Mahuri Kala Parishad, Rourkela concluded the day’s programme with ‘Panchadeva Bandana’. The second day’s evening started with the solo singer of Padmini Dora, who commenced with ‘Are babu Shyam Ghana tugale’ accompanied by dhol, tasa, tabla and tar shehnai. The second presentation was Sambalpuri Geetmala of folk music. Her song was a combination of about six folk songs. Radha hears Krishna playing the mohan bina and her heart is in turmoil. The song became even more beautiful, with her dancing steps she used while singing. The third number was amazingly contemporary, where Sucharita Misra danced as Padmini sang ‘Gharoro mouli’ – do not trample the jasmine under your feet. Anyone who wants to pluck the flower does it. It was a metaphorical statement appealing to the good senses of the people to respect the rights of women.
Jitetdriya Haripal is a name to reckon with in the music of Sambalpur. His song ‘Bar deuli pathar khasri’ is the cry of a bhakta of lord Jagannath and his strange way of expecting salvation. The other two songs ‘moulodhare barasilopani’ and ‘Pokhano upane dharana pani’ were romantic in nature. Ranga Ferua Sambalpur was the third artist of the evening. He sang a duet song with his wife Parvati where she pleads with him to give up drinking. The song provided comic relief to the audience.
Mahabir Snskrutika Anusthan, Bhawanipatna showcased Baja Sal and Singh played during marriage ceremony. It was a rich fare of young men and women coming in a procession and rendering their vigorous and joyful dance.
‘Dholo pare parebajare bajania’ entreats the dholakia to play the drum so that dance can be rendered. This song, and the song where a girl, who has a thorn stuck to her feet entreating her companions to remove it, gave the audience a glimpse of the day to day simple happenings of village folks. They rounded off their short programme with a ‘Dalkhaire’.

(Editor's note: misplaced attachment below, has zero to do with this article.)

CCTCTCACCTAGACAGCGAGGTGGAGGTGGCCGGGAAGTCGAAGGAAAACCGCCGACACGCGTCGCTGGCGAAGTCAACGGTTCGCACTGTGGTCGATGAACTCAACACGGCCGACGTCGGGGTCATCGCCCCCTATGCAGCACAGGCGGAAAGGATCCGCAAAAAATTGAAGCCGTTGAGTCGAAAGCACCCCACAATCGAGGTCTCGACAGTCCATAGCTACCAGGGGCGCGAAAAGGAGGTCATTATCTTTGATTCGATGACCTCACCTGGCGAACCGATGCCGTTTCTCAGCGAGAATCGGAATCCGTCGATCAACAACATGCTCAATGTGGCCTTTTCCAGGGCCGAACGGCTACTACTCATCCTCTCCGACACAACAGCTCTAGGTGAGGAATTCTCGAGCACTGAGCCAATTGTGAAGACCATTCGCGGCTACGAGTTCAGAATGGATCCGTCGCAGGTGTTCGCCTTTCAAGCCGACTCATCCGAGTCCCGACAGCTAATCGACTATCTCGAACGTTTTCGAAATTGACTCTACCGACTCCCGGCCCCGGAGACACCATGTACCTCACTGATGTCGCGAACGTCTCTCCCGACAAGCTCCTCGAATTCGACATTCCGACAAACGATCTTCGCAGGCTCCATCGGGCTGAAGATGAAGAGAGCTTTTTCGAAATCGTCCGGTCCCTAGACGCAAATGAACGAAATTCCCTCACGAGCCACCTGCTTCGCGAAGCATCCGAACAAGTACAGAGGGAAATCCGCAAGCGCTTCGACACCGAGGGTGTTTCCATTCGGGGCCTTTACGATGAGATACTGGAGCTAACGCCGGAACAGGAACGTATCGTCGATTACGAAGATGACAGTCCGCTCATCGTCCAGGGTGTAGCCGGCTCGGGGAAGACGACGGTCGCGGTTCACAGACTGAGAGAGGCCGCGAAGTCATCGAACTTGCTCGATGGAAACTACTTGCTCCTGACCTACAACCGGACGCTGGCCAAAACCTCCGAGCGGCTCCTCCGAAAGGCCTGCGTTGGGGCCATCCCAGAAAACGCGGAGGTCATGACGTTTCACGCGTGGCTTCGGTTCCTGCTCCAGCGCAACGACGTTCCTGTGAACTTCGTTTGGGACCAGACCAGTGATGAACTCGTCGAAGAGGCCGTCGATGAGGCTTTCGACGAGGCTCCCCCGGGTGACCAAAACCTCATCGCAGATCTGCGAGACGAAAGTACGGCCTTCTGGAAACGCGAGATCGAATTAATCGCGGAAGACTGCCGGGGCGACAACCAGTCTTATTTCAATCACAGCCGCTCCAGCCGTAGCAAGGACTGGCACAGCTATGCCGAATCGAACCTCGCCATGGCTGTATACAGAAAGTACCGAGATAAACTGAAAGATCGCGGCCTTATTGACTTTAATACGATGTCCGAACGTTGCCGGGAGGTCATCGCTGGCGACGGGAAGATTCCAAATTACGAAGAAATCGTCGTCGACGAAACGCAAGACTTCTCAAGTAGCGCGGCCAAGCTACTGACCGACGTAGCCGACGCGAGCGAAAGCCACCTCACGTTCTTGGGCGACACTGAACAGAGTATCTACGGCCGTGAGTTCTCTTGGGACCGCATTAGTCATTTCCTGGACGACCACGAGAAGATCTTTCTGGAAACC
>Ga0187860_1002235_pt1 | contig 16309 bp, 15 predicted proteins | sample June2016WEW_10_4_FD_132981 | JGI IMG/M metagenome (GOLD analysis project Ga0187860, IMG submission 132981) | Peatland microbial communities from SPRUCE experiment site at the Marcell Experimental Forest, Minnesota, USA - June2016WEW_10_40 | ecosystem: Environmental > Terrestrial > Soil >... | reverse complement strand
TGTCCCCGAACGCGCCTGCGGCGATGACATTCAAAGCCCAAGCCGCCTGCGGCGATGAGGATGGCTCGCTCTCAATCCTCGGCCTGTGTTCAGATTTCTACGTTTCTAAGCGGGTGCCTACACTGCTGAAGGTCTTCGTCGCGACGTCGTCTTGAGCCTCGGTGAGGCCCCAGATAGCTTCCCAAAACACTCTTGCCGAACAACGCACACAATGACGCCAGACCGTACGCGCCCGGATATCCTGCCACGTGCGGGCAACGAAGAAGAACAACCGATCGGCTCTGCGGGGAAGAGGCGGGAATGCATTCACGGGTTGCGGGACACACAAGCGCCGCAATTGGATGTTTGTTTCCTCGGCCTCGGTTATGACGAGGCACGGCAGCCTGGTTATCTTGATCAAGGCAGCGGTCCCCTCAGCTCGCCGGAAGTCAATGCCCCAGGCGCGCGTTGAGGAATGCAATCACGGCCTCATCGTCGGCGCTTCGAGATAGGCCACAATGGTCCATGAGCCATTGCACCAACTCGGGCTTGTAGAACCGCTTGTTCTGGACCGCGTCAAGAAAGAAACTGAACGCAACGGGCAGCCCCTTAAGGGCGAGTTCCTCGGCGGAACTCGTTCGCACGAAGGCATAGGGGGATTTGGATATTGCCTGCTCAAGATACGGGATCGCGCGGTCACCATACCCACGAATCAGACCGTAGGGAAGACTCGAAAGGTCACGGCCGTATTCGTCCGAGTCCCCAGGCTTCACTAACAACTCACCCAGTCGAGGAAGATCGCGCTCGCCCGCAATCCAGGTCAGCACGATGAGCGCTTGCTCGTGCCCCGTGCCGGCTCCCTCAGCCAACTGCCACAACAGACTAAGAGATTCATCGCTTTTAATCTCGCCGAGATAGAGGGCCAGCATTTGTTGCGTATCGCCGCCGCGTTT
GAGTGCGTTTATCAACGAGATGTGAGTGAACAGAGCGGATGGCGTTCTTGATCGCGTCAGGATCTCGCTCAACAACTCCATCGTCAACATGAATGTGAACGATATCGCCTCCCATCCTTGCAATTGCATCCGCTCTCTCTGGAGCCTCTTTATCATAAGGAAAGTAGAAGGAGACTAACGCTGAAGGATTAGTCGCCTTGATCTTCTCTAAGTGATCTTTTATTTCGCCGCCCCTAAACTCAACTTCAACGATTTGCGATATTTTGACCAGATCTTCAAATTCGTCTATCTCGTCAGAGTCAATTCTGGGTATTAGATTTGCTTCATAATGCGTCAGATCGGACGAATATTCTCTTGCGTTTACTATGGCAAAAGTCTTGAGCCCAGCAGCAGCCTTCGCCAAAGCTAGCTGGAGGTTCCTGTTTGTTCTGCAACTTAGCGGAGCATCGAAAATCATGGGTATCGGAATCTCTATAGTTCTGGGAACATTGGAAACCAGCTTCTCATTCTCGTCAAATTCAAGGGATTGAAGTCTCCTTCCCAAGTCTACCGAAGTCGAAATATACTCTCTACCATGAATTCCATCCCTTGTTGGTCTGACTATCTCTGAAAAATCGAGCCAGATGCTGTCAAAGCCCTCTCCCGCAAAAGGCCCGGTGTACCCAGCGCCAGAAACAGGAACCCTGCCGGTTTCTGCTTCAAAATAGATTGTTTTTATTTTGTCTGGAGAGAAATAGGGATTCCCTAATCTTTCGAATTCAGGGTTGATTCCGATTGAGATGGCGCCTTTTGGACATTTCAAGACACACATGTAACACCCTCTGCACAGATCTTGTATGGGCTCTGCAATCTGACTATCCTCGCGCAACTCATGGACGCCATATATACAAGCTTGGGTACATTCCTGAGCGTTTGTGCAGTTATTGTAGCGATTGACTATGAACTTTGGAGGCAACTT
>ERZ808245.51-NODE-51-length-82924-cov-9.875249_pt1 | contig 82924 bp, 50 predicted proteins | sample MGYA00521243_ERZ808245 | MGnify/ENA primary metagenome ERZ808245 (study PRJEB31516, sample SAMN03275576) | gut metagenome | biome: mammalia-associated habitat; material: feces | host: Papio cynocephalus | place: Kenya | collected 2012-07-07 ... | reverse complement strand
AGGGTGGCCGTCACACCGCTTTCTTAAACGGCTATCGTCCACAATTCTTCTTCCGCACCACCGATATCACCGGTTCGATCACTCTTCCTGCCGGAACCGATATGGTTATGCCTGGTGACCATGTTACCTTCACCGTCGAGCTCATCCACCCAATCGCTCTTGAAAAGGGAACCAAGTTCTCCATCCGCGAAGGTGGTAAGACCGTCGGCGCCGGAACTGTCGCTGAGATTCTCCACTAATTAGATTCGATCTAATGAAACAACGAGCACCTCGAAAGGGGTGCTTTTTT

The celebrated singer Krishna Patel was the audience’s choice. She, therefore, sang for a long time, singing three solo songs-‘Dholi dholi asche kunjo banu kalia kanu’ – describing the coming of Lord Jagannath from the garden of flowers, ‘Mon jamunar kule’, a romantic song in jhumur tune and a ceremonial folk song ‘Raserkeli chata orapadhai’. She sang in a high pitched clear voice much to the liking of the audience.
Pankaja Kumar Jala was all bhakti with his song ‘Tomoro pade saranna gali’ asking round eyed Jagannath’s protection. Then he prayed to Ma Samala through the medium of dance. His third song was a ‘Dhap’, an ancient custom of Kanda – adivasi – Samaj. His last song – a Bauni – was a sad song lamenting the loss of his beloved. Radharani Sanskrutika Sansad, Bolangir presented a tasteful blend of dhol, nishan, mahuri, tasha, tamka and jhanj. Their songs cover every aspect of human life – divine life, social life, economic life and cultural life.
Ukia Sambalpur, under the able leadership of Ranjan Kumar Sahu came with his basket of all the traditional folk dances in a combined form. The folk dances like the Karama dance performed on the festive occasion of Bhardrav Ekadashi (August/September) is a ritual followed. Besides Karama, they danced Humanan, Parva, Dalkhai, Dhap, Nua Khai, Mailajada as well as other forms. Parva or Shiva tandava is a part of danda nritya. It is a tribal dance performed during Chaitra.
Sambalpur Kala Parishad did a kind of sawal-jawab with the drummers with a variety of steps rendered in high speed. Through dance they displayed the rituals of fasting during the seventh day of Dussehra and breaking of the fast on the eighth day, before boys and girls socialise and break into joyful dance.
Bhubaneswar, June 8: When Sambalpuri folk singer Padmini Dora came on stage at the Rangabati festival organised by the Odisha tourism department recently, the emotional intensity of her voice left the audience asking for more.